The economy of enforcement

Lagos is a mad place. Chaos incorporated. Although that isn’t enough to make me do the Andrew Method (run away) . Apart from security and electricity, traffic is the biggest problem we have. It takes X number of hours to move from point A to B. I know that LASTMA was created to solve this problem but they are more interested in shafting drivers than resolving the road logjam. But that is a story for another day or symposium like Abami Eda would say.

Another tangent to this post is that all tiers of government are broke, my dear Lagos inclusive. Fashola is rolling out tax laws faster than Usain Bolt could complete a 100m dash. That itself hasn’t worked well.

Talking about the traffic palaver, even though we have bad roads, 80% (don’t ask for the source of data!) of the gridlock is caused by bad drivers: Danfo drivers picking passengers; vehicles moving against traffic; impatient drivers not giving way at junctions, etc.

It came to me that government could augment its income with loads of law breakers roaming the street. I know LASTMA has gotten away with not doing much because government wasn’t expecting much from them. But say LASTMA has a target of catching 5,000 offenders a day with average fine of 10,000. That is some 50M per day and almost a billion in one month. Well, maybe that is an exaggeration but come on, if LASTMA can generate enough fines to pay for its officers, what is wrong with that? When people know that the cost of breaking a traffic offence is so much, they start behaving and then traffic is better and ultimately there is going to be need for fewer LASTMA officers.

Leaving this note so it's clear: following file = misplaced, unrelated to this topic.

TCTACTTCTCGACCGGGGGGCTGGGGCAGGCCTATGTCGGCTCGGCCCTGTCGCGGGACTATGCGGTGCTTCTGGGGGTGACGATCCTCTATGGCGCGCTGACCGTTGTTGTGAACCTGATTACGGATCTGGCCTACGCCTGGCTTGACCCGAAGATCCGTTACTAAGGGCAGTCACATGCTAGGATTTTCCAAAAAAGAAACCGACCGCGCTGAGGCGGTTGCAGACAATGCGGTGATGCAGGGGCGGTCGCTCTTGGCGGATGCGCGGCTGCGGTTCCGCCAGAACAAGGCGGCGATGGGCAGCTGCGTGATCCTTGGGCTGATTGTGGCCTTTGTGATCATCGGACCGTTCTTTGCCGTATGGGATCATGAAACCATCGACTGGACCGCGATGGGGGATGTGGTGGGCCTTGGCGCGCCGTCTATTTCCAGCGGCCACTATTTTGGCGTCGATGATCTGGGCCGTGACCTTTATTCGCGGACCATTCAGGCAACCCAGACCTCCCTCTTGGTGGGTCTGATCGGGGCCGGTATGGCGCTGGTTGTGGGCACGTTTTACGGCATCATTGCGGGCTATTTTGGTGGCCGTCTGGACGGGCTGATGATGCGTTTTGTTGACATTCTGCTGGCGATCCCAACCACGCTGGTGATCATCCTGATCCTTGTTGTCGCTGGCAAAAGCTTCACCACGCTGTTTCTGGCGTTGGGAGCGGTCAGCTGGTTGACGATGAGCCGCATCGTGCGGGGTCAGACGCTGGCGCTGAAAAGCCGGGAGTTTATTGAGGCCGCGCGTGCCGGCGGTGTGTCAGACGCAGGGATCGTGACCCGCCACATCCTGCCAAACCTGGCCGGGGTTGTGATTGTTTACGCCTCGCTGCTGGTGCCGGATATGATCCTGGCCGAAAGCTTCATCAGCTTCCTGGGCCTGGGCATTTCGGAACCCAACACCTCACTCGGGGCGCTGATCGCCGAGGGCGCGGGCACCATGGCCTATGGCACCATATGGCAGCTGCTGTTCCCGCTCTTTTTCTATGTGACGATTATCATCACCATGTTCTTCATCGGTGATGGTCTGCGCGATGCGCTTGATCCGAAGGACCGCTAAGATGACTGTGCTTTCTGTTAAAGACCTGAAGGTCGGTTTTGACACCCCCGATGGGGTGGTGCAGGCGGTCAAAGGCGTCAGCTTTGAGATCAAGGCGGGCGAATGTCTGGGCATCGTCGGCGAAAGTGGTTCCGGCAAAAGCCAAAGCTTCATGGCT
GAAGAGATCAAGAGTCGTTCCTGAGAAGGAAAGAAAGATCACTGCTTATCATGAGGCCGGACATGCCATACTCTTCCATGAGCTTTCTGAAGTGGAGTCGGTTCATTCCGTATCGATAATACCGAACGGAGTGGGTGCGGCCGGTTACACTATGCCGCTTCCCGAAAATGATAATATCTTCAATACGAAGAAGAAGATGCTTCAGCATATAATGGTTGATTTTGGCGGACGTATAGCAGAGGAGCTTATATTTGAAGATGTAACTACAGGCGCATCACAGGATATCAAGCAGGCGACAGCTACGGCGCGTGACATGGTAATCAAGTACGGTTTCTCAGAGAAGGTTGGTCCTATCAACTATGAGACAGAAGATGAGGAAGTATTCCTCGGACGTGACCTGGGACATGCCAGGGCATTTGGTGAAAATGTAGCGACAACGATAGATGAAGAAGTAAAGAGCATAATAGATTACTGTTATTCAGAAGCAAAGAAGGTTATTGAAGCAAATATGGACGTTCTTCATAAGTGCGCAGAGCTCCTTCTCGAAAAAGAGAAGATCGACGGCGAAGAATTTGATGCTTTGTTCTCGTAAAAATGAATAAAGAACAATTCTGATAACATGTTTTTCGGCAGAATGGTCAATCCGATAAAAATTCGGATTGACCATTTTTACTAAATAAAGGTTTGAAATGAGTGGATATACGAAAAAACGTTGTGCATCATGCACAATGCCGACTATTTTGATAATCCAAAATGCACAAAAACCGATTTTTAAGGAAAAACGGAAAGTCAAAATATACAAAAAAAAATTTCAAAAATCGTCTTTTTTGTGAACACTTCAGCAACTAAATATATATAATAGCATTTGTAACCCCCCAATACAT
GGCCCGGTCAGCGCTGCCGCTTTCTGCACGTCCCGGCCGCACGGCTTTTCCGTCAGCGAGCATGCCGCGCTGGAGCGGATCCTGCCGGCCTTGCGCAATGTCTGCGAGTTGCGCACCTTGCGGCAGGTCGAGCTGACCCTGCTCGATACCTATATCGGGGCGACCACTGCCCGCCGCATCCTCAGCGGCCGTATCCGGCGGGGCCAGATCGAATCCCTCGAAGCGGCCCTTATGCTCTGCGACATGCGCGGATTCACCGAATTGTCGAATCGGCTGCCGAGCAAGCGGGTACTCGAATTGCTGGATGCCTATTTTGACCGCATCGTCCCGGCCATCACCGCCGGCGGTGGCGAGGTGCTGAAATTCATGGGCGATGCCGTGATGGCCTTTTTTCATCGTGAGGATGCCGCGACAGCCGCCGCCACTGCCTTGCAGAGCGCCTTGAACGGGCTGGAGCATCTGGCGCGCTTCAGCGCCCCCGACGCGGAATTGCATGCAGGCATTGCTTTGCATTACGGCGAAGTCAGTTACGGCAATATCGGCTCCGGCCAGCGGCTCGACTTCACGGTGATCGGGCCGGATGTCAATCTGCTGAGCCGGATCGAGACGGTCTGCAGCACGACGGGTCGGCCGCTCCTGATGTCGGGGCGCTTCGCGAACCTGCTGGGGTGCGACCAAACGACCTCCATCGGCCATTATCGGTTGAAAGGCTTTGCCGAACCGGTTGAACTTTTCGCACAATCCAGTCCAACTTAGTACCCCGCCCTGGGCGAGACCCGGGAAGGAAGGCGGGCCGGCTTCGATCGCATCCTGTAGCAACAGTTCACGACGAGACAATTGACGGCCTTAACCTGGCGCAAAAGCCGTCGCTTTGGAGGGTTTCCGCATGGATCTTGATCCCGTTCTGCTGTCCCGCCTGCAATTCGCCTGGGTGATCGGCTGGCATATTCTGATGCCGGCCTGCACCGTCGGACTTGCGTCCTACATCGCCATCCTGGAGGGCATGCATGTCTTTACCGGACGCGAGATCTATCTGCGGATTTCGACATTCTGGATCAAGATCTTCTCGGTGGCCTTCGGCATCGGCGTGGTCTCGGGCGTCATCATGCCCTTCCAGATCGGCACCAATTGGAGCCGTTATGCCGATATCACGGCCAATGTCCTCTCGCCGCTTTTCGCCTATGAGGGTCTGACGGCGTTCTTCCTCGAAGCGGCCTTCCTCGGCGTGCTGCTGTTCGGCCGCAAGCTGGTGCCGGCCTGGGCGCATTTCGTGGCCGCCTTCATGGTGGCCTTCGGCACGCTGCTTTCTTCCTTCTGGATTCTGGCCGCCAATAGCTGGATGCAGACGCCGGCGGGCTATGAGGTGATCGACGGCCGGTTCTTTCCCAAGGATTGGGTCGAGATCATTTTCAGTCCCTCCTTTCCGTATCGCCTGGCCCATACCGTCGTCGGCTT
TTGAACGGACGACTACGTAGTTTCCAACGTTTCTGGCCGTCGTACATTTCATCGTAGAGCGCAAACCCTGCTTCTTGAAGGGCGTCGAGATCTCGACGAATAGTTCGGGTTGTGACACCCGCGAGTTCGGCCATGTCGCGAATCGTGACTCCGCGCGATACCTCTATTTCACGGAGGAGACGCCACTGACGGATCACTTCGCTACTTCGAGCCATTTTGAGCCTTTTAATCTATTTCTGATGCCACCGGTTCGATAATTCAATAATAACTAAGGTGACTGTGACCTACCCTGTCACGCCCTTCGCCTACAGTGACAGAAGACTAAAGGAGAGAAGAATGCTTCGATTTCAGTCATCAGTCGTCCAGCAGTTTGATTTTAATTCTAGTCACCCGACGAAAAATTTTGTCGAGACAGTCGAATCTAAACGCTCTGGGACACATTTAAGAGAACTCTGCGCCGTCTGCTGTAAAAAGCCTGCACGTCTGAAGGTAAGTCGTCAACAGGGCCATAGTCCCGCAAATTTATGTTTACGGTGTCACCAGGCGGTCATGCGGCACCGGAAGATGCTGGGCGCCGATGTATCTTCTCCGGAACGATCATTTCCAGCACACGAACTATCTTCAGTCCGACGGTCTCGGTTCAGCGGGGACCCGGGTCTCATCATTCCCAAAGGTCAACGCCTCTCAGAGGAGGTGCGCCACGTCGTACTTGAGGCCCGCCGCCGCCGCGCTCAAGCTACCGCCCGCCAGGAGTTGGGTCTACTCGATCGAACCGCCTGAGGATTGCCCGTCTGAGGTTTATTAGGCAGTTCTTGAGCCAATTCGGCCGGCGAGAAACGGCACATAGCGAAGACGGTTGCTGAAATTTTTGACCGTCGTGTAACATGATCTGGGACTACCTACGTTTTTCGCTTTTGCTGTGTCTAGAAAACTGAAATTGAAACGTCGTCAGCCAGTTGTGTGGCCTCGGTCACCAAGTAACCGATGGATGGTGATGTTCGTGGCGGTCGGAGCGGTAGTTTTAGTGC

Same crooked (smile) idea could be applied to building codes (those converted shops cause more evils that you can imagine) and to companies messing up the environment. Think of the glee of fining offices that block drainages with N100K or the premises get locked down. When it becomes so expensive to break the law, the government can spend less money unblocking those drainages.

And hopefully, they would have more money to pave the road and a smooth road makes it easier to escape LASTMA in case I get caught. Now, I think you get the point.

Author: dejiolowe

Adédèjì is the founder of Lendsqr, the loan infrastructure fintech powering lenders at scale. Before this, he led Trium Limited, the corporate VC of the Coronation Group, which invested in Woven Finance, Sparkle Bank, Clane, and L1ght, amongst others. He has almost two decades of banking experience, including stints as the Divisional Head of Electronic Banking at Fidelity Bank Plc. He drove the turnaround of the bank’s digital business. He was previously responsible for United Bank for Africa Group’s payment card business across 19 countries. Alongside other industry veterans, he founded Open Banking Nigeria, the nonprofit driving the development and adoption of a common API standard for the Nigerian financial industry. Beyond open APIs, Adédèjì works deeply within the fintech ecosystem; he’s the board chairman at Paystack. Adédèjì is a renowned fintech pundit and has been blogging on technology and payments at since 2001.

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